I don’t even know if I have openly mentioned them here. Such is the stigma of depression. We openly discuss the most intimate details of our lives but depression remains a difficult subject to broach because we still see it as a sign of weakness or a character flaw rather than an affliction. 

If you’re a regular reader you probably have deduced by now that I have had bouts of depression without me ever coming out and stating it plainly. I really wasn’t planning on talking about it this morning and don’t really want to go too far without a little more consideration on my part. But I will say that the simple message in this short animation is essential to dealing with depression. The thought that one person is concerned about your well being is often enough to get through a dark period. And the care and dedication required to foster a living thing such as a plant or a pet often gives us the validation that one is needed.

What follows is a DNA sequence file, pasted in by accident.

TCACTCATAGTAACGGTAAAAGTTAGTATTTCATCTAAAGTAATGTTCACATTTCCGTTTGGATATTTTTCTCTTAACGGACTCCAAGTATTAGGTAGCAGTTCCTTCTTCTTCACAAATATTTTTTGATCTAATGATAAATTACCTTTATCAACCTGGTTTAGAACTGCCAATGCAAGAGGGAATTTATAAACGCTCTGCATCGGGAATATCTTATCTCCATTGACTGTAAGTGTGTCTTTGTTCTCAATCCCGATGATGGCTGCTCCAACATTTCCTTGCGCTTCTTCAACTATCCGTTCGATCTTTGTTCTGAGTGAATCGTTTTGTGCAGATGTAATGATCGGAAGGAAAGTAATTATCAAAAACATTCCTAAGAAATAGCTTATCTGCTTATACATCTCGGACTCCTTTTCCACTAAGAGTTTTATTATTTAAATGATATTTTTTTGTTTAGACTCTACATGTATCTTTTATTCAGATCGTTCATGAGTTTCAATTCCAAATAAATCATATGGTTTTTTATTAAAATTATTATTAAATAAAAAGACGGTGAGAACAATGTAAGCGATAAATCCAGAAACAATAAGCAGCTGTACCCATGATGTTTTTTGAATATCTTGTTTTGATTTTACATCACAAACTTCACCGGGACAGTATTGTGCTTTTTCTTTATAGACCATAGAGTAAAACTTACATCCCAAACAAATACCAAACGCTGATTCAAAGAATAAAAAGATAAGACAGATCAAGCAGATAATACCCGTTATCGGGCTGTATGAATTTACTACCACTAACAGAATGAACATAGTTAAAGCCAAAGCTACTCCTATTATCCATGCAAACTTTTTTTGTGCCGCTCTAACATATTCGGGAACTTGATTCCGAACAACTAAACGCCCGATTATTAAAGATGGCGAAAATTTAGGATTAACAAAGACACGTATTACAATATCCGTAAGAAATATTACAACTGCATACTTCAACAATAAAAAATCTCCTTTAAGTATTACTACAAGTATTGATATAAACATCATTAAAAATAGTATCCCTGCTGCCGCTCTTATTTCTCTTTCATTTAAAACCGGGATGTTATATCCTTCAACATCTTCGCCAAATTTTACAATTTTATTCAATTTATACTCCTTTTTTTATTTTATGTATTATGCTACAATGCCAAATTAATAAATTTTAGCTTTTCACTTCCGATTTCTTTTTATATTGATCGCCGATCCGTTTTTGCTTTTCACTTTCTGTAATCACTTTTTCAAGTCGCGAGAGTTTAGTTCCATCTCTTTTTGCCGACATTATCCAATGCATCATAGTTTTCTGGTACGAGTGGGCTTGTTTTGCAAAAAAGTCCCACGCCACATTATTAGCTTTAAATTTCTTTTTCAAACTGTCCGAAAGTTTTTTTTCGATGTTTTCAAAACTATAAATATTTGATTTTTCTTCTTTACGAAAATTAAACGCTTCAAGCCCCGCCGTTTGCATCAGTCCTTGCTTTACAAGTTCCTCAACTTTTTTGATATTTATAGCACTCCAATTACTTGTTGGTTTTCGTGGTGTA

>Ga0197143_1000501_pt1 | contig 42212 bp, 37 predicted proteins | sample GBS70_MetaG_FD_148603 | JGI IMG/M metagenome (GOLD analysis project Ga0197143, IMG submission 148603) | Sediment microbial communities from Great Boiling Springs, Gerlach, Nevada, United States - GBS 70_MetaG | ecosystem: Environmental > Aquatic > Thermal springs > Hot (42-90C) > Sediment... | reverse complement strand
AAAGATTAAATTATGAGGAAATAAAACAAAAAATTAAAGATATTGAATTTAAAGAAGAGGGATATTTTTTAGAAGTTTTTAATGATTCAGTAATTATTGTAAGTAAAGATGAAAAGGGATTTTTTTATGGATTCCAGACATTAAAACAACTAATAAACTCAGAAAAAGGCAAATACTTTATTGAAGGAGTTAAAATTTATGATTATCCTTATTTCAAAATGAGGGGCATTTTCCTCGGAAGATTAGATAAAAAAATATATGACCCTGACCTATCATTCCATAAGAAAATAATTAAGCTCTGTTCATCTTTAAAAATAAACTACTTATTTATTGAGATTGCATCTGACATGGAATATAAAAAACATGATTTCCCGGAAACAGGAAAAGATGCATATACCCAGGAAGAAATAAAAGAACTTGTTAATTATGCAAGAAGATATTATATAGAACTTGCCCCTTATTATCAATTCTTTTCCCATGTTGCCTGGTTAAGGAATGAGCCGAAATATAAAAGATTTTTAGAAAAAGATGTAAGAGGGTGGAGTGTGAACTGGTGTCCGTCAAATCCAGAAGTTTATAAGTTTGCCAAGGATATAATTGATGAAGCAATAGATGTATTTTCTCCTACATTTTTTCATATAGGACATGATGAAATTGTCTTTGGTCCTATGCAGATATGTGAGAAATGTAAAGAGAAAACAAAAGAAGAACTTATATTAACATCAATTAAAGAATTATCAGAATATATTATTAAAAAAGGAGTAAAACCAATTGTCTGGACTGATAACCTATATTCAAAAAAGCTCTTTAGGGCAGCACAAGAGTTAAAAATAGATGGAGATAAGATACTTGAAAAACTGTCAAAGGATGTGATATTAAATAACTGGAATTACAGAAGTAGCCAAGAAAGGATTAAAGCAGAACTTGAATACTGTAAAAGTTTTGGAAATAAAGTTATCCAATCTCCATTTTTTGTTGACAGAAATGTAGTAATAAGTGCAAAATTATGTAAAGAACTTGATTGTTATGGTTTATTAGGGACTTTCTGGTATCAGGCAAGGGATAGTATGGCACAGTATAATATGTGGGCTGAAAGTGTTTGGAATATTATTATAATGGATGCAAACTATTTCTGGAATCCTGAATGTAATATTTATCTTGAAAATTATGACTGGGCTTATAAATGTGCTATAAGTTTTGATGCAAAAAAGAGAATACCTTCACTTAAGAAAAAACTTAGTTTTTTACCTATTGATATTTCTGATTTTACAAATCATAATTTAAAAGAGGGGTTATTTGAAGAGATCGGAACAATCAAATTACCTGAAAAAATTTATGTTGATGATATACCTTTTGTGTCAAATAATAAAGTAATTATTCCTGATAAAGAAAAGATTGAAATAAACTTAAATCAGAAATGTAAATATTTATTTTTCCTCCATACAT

I know for myself, this blog is one of my primary mechanisms for dealing with my own darkness. It provides structure and a sense of dedicated obligation. Having that task in front of me every morning helps greatly and makes me seek things to discuss which goes to the blurb at the top from The Once and Future King, a favorite book from my youth from T.H. White, which speaks to the effect of learning something new on one’s sadness. It’s a beautiful paragraph.

Learning alters the path that the mind is traveling and for the depressed person sometimes that is enough to elevate their state, even if its only a small bit. And sometimes that small lift takes them to a point where they can see new horizons that remained hidden to them before.

The other obvious benefit of this blog for me is the human contact and feedback it provides. Just knowing there are people out there, even if only a small handful, that might read this and respond once in a great while is enough to fulfill the void.

Enough to reach across the darkness.